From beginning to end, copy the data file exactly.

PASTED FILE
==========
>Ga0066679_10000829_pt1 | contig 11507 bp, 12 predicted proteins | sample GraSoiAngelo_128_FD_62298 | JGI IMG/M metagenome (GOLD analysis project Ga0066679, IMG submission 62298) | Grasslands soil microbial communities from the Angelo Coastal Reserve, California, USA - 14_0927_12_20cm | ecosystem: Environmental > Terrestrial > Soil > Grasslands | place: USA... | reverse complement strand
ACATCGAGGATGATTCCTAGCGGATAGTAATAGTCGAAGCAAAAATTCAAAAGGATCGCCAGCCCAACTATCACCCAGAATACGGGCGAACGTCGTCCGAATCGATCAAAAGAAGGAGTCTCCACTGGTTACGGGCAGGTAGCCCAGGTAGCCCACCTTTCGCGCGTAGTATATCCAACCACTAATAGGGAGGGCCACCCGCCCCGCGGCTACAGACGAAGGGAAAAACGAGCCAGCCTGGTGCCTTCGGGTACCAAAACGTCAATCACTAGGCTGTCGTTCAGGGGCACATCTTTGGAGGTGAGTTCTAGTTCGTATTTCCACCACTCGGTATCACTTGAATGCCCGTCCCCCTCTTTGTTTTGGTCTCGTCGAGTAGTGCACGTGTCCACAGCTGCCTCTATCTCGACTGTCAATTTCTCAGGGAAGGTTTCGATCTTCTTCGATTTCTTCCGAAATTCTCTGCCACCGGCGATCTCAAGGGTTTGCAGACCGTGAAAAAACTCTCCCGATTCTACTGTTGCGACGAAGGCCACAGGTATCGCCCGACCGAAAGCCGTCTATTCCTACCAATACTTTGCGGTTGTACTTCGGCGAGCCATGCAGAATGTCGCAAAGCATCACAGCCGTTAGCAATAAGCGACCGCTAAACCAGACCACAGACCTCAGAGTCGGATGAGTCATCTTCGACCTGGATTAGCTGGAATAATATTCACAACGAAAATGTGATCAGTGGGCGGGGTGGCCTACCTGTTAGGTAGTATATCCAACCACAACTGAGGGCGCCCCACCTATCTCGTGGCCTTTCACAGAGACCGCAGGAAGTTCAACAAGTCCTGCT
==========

>Ga0066679_10000829_pt1 | contig 11507 bp, 12 predicted proteins | sample GraSoiAngelo_128_FD_62298 | JGI IMG/M metagenome (GOLD analysis project Ga0066679, IMG submission 62298) | Grasslands soil microbial communities from the Angelo Coastal Reserve, California, USA - 14_0927_12_20cm | ecosystem: Environmental > Terrestrial > Soil > Grasslands | place: USA... | reverse complement strand
ACATCGAGGATGATTCCTAGCGGATAGTAATAGTCGAAGCAAAAATTCAAAAGGATCGCCAGCCCAACTATCACCCAGAATACGGGCGAACGTCGTCCGAATCGATCAAAAGAAGGAGTCTCCACTGGTTACGGGCAGGTAGCCCAGGTAGCCCACCTTTCGCGCGTAGTATATCCAACCACTAATAGGGAGGGCCACCCGCCCCGCGGCTACAGACGAAGGGAAAAACGAGCCAGCCTGGTGCCTTCGGGTACCAAAACGTCAATCACTAGGCTGTCGTTCAGGGGCACATCTTTGGAGGTGAGTTCTAGTTCGTATTTCCACCACTCGGTATCACTTGAATGCCCGTCCCCCTCTTTGTTTTGGTCTCGTCGAGTAGTGCACGTGTCCACAGCTGCCTCTATCTCGACTGTCAATTTCTCAGGGAAGGTTTCGATCTTCTTCGATTTCTTCCGAAATTCTCTGCCACCGGCGATCTCAAGGGTTTGCAGACCGTGAAAAAACTCTCCCGATTCTACTGTTGCGACGAAGGCCACAGGTATCGCCCGACCGAAAGCCGTCTATTCCTACCAATACTTTGCGGTTGTACTTCGGCGAGCCATGCAGAATGTCGCAAAGCATCACAGCCGTTAGCAATAAGCGACCGCTAAACCAGACCACAGACCTCAGAGTCGGATGAGTCATCTTCGACCTGGATTAGCTGGAATAATATTCACAACGAAAATGTGATCAGTGGGCGGGGTGGCCTACCTGTTAGGTAGTATATCCAACCACAACTGAGGGCGCCCCACCTATCTCGTGGCCTTTCACAGAGACCGCAGGAAGTTCAACAAGTCCTGCT